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Anti-vax movement declared a top-10 health threat of 2019: WHO

WATCH: Air pollution and anti-vax movement on WHO's list of health threats for 2019.

Climate change, influenza and even the anti-vaccination movement have been declared as some of 2019’s biggest health threats by the World Health Organization (WHO).

The list, which focuses on issues that “demand attention” from both the WHO and health professionals, also offers solutions.

Dr. Karen Fleming, chief of the department of family and community medicine at Sunnybrook Hospital in Toronto, told Global News the WHO’s list was inclusive, and she was happy to see the importance of primary care.

READ MORE: Backlash prompts Toronto Sun newspaper to pull column skeptical of vaccines

“When we look at different health systems, health systems with strong primary care have better outcomes, lower costs and fewer disparities.”

Some of the top threats of 2019

Air pollution and climate change
The WHO declared air pollution and climate change as the greatest environmental risk to health for 2019, adding nine out of 10 people around the world breathe polluted air every day.

“Microscopic pollutants in the air can penetrate respiratory and circulatory systems, damaging the lungs, heart and brain, killing 7 million people prematurely every year from diseases such as cancer, stroke, heart and lung disease,” the organization noted.

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Ebola and other high-threat pathogens
Last year, two outbreaks of Ebola in the Democratic Republic of Congo spread to more than one million people in the country,” the WHO reported.

READ MORE: Most health care professionals hear patient vaccine worries ‘on a regular basis,’ survey suggests

“This shows that the context in which an epidemic of a high-threat pathogen like Ebola erupts is critical – what happened in rural outbreaks in the past doesn’t always apply to densely populated urban areas or conflict-affected areas.”

Vaccine hesitancy
Vaccine hesitancy or the anti-vaccination movement, includes people who are reluctant to vaccinate themselves or children, even if they have the resources to do so.

The WHO noted this threatens progress made towards tackling some vaccine-preventable diseases, and vaccination continues to be one of the most cost-effective ways to avoid disease.

Fleming added this is a concern because there is a resurgence of certain diseases. Measles, for example, has seen a 30 per cent increase worldwide and although not all cases can be connected to the anti-vaccination movement, the WHO stressed countries that were close to eliminating the disease have seen a rise again.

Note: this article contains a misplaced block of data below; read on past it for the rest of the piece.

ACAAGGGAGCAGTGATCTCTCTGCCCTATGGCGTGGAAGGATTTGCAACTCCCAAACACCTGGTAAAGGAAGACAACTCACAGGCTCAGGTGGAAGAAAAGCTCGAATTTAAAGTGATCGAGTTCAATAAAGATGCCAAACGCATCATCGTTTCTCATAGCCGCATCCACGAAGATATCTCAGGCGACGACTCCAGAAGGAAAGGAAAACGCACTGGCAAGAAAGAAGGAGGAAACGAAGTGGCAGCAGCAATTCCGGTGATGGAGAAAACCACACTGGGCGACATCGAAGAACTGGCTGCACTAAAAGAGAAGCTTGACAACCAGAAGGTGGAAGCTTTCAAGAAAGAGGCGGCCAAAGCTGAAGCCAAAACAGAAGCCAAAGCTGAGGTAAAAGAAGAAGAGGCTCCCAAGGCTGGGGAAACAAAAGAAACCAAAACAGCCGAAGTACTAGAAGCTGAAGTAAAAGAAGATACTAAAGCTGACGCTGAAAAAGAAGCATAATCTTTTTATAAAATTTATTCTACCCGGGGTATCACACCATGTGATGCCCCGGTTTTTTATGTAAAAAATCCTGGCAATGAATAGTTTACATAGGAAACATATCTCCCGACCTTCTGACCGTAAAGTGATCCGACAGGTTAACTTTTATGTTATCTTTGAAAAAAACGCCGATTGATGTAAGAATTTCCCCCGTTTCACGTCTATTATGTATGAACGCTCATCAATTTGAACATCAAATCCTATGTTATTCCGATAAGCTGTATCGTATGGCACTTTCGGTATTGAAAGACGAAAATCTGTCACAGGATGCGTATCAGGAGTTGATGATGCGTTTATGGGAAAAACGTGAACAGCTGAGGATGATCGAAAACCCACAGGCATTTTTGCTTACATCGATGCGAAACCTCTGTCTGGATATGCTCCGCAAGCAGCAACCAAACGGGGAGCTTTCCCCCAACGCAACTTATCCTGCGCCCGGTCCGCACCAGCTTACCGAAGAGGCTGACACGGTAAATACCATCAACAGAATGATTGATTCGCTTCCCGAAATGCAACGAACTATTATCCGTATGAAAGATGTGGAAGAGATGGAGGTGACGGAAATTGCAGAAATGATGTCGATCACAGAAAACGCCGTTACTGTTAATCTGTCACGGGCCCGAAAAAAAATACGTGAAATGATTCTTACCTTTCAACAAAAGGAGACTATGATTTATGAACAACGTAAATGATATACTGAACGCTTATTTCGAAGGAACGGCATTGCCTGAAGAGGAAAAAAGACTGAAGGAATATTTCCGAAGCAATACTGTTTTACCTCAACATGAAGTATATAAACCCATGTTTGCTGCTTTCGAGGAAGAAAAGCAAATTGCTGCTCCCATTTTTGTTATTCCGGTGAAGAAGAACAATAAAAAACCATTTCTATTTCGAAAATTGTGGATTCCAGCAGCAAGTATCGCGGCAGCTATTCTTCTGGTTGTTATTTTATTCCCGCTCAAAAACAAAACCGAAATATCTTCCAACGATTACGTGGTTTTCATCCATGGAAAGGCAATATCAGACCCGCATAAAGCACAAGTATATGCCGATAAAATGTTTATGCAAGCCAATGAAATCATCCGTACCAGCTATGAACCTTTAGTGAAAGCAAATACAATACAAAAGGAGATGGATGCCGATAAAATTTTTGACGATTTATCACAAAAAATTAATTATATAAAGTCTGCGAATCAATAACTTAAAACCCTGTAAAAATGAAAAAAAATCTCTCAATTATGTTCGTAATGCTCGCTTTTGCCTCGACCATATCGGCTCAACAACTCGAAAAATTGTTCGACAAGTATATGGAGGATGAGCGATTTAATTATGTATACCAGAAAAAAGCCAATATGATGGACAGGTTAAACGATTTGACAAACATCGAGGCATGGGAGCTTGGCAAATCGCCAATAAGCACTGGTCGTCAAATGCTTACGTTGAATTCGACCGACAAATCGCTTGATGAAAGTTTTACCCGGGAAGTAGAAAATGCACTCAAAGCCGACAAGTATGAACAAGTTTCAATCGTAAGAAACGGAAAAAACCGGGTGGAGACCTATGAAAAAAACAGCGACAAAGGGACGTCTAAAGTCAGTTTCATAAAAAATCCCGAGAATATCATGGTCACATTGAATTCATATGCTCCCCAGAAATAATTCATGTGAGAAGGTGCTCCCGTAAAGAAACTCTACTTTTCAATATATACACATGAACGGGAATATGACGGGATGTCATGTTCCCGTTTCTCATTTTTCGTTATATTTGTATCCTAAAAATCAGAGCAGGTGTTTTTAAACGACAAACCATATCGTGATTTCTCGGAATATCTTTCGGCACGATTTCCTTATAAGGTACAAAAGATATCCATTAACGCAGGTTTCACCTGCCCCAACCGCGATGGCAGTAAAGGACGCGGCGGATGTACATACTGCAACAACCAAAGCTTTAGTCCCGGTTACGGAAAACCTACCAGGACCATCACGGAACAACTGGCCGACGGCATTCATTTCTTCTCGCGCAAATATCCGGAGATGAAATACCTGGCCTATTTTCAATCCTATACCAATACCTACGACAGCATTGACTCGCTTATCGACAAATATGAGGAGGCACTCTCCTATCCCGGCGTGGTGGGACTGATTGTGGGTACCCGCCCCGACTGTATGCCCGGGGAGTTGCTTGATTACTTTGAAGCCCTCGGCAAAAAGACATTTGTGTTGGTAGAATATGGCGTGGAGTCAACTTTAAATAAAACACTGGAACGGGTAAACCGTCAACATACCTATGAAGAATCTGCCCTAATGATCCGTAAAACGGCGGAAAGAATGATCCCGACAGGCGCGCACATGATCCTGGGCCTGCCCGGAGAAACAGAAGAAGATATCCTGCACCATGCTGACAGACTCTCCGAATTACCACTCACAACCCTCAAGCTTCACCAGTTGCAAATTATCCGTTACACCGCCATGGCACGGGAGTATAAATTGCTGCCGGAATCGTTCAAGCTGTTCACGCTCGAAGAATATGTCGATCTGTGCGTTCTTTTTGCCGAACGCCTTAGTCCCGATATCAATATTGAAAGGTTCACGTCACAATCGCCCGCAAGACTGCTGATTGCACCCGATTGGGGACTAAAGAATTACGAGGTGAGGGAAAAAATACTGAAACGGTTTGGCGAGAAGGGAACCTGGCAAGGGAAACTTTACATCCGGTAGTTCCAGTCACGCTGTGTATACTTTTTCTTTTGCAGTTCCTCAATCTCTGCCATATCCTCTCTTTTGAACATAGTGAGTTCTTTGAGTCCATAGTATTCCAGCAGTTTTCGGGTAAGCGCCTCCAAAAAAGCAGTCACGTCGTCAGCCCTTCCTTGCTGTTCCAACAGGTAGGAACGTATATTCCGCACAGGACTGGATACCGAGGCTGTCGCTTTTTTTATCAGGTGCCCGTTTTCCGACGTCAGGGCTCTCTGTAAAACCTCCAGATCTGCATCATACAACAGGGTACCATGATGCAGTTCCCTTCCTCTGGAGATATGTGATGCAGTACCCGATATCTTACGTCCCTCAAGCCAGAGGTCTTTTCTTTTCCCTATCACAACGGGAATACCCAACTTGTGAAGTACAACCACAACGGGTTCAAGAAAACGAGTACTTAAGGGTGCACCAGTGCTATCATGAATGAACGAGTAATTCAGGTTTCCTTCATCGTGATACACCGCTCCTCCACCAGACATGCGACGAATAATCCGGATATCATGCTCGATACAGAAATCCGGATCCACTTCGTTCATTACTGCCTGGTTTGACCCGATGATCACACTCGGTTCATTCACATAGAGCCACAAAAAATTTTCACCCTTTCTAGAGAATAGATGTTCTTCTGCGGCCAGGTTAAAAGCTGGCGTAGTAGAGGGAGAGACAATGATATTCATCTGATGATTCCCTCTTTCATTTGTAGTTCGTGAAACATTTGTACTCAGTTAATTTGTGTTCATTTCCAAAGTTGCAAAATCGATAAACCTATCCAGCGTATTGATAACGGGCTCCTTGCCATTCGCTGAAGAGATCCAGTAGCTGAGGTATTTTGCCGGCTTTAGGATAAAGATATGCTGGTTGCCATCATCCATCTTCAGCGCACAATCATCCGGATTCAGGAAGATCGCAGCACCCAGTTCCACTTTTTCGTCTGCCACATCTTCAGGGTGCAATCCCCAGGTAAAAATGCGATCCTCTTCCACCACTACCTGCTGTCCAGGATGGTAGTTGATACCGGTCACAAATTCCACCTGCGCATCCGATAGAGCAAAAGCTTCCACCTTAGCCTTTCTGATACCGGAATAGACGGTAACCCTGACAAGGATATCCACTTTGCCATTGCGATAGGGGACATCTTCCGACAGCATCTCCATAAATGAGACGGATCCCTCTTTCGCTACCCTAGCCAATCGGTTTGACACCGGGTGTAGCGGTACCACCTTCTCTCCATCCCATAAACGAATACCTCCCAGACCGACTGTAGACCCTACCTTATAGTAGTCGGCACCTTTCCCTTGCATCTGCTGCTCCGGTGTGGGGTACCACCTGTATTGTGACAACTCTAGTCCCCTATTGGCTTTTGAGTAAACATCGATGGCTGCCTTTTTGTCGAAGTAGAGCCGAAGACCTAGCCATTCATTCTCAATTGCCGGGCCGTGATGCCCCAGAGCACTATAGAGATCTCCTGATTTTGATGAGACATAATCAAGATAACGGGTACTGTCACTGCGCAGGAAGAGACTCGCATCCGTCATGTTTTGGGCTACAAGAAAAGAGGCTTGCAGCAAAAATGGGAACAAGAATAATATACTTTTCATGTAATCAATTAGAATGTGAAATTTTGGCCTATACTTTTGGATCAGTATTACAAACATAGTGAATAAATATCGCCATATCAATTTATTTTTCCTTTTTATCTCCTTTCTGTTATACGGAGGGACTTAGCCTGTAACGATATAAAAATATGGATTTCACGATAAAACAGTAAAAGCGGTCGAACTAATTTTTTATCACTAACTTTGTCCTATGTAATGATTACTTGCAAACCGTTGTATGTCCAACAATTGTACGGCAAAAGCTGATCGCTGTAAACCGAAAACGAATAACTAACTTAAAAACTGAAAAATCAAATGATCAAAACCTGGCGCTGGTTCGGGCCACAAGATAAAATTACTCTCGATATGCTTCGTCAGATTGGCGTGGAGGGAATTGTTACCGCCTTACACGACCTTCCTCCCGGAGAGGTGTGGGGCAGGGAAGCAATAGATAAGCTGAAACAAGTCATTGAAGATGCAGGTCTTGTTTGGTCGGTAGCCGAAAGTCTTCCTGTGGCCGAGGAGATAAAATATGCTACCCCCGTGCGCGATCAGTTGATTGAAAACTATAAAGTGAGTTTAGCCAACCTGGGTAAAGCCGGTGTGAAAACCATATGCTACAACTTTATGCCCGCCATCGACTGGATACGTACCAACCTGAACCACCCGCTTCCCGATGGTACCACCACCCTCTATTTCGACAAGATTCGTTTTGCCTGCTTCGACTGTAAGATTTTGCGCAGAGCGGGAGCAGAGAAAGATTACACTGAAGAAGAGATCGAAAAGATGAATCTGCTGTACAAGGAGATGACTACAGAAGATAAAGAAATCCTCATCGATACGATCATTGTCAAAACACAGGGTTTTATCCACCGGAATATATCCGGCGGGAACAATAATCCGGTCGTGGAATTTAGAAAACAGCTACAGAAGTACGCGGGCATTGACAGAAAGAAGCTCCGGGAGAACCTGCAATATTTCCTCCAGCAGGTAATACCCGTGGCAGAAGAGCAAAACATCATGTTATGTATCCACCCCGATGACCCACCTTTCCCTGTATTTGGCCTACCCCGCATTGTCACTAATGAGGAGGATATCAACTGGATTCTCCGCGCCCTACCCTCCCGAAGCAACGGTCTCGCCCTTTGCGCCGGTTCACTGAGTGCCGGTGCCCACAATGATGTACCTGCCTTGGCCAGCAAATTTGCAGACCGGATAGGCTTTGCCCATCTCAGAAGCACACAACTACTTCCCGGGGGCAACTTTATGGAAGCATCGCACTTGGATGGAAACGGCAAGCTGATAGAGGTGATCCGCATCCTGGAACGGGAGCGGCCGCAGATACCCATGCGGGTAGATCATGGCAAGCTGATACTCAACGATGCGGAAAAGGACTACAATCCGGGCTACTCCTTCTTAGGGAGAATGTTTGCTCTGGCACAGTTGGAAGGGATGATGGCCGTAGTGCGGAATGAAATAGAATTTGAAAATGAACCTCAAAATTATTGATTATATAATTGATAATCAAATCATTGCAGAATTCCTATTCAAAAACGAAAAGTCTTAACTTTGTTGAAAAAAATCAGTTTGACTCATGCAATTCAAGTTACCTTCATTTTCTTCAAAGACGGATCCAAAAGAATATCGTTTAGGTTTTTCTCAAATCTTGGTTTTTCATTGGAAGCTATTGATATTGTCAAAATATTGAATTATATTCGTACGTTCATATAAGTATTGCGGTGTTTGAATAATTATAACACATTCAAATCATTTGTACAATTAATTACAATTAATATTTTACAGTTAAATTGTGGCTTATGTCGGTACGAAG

READ MORE: Why this mom chose not to vaccinate her kids — and why she changed her mind

“We haven’t seen a lot of measles and other things for many, many years… I think we’ve gotten comfortable that these are things we don’t need to worry about anymore and partly, we’ve become complacent,” Fleming explained.

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There is also a lot of misinformation about vaccines on the internet, and Fleming says anyone who wants credible information should talk to a health provider.

Dengue
This mosquito-borne disease attacks people with flu-like symptoms, but can be deadly. Dengue can kill up to 20 per cent of those with severe dengue disease and this threat continues to grow, the WHO stated.

“A high number of cases occur in the rainy seasons of countries such as Bangladesh and India. Now, its season in these countries is lengthening significantly and the disease is spreading to less tropical and more temperate countries such as Nepal.”

Last year, Bangladesh saw the highest number of deaths in 20 years.

HIV
Progress made against HIV has grown over the years — more people are being tested and provided with the right medication, the WHO noted. But the HIV/AIDS epidemic continues to kill almost one million people every year.

“Today, around 37 million worldwide live with HIV. Reaching people like sex workers, people in prison, men who have sex with men, or transgender people is hugely challenging. Often these groups are excluded from health services,” the organization added.”

Other threats include noncommunicable diseases, influenza and fragile and vulnerable settings. You can read the full list here or watch the video above.

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How to have a healthier 2019

While these threats are a concern on a global scale, there are things Canadians can do every day to improve their health, Fleming said, besides eating well, exercising and getting enough sleep.

Vaccination continues to be important, she said, and health-care providers should be able to assist you with the type of vaccine you need. And as we’re in the influenza season, make sure you have all your vaccinations up to date.

Finding a health-care provider should also be a focus in 2019, Fleming added. People who have go-to doctors are more likely to get screenings for diseases like cancer.

Besides eating healthy, Canadians should also focus on their tobacco and alcohol intake — rates of diabetes, cancer and heart disease continue to rise.

arti.patel@globalnews.ca
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